Brianchon's theorem states that the three diagonals joining opposite vertices of a hexagon circumscribed about a conic are concurrent. A corollary of this theorem applies to a pentagon so that the points of tangency of an inscribed conic may be located.

Any five non-concurrent straight lines in a plane, no three of which are parallel, will ordinarily form some kind of a pentagon; and if considered as tangents to a conic, they will define its shape and position. If these five lines are also normals to the traces of parallel stratigraphic surfaces having a constant strike, the derived conic may be regarded as an evolute, from which a set of involutes can be drawn that will constitute a structural profile. A method is thus afforded for constructing a profile normal to the strike of the rocks, and for measuring stratigraphic thickness, by the utilization of five observations of dip along a suitable linear traverse. Graphical methods are also given for constructing a parabolic evolute from four observations and a circular evolute from three observations. Additional points on the conic evolutes are obtained by the application of Pascal's theorem.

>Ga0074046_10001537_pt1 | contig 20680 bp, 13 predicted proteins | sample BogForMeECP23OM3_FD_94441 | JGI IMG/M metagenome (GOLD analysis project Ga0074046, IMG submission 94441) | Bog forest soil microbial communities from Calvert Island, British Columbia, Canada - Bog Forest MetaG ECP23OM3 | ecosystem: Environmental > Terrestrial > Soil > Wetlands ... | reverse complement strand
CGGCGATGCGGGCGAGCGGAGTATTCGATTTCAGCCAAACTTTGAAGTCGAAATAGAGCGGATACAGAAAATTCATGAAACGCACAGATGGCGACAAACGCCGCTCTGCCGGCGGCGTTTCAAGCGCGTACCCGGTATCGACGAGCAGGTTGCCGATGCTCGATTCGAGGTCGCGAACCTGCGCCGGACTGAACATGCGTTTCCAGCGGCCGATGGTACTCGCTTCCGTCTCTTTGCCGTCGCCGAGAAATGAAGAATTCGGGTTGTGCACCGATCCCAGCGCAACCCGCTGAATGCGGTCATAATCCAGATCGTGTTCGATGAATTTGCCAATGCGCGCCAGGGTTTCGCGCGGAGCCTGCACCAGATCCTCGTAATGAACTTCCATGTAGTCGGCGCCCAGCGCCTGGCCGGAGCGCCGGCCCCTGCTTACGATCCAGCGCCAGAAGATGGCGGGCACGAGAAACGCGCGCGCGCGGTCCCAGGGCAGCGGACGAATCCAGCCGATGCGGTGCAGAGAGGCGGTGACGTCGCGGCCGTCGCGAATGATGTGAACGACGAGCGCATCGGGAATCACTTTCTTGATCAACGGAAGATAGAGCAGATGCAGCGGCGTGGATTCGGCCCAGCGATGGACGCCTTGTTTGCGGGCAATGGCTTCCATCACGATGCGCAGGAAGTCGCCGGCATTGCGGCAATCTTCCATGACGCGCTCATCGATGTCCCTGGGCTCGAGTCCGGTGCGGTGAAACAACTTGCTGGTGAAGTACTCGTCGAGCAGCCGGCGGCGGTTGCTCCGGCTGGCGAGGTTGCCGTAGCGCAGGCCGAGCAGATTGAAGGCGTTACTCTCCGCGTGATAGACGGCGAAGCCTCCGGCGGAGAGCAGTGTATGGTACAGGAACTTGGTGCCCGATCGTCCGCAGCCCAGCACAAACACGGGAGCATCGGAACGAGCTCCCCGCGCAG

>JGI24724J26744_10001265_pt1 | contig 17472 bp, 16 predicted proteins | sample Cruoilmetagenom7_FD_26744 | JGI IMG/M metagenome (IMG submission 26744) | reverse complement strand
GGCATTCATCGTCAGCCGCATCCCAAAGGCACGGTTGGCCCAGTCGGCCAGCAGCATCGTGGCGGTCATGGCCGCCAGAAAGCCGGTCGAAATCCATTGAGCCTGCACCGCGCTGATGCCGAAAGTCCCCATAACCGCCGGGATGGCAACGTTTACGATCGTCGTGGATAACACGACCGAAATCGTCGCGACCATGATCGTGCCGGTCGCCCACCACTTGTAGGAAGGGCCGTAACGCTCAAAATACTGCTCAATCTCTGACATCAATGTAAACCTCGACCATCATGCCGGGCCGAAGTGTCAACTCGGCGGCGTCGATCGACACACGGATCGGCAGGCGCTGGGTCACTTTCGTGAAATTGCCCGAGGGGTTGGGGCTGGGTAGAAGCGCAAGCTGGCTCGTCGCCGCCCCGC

A mathematical analysis is presented of the relationship between a conic and five of its tangents; and the conic evolute, rather than its involutes, is recommended as a satisfactory record of the structure of a parallel fold. To obtain the equation of this evolute, the equations of the five tangents are first derived, using trilinear coordinates. Thereafter the tangential and trilinear equations of the general conic are deduced. Criteria are given for classifying the conic as a hyperbola, ellipse, parabola, or circle.

These graphical and analytical methods are adaptations of the general method of evolute and involutes. They are offered, not as substitutes for the general method, but as quicker, though somewhat less accurate, means of obtaining similar results, where structural conditions justify their use.

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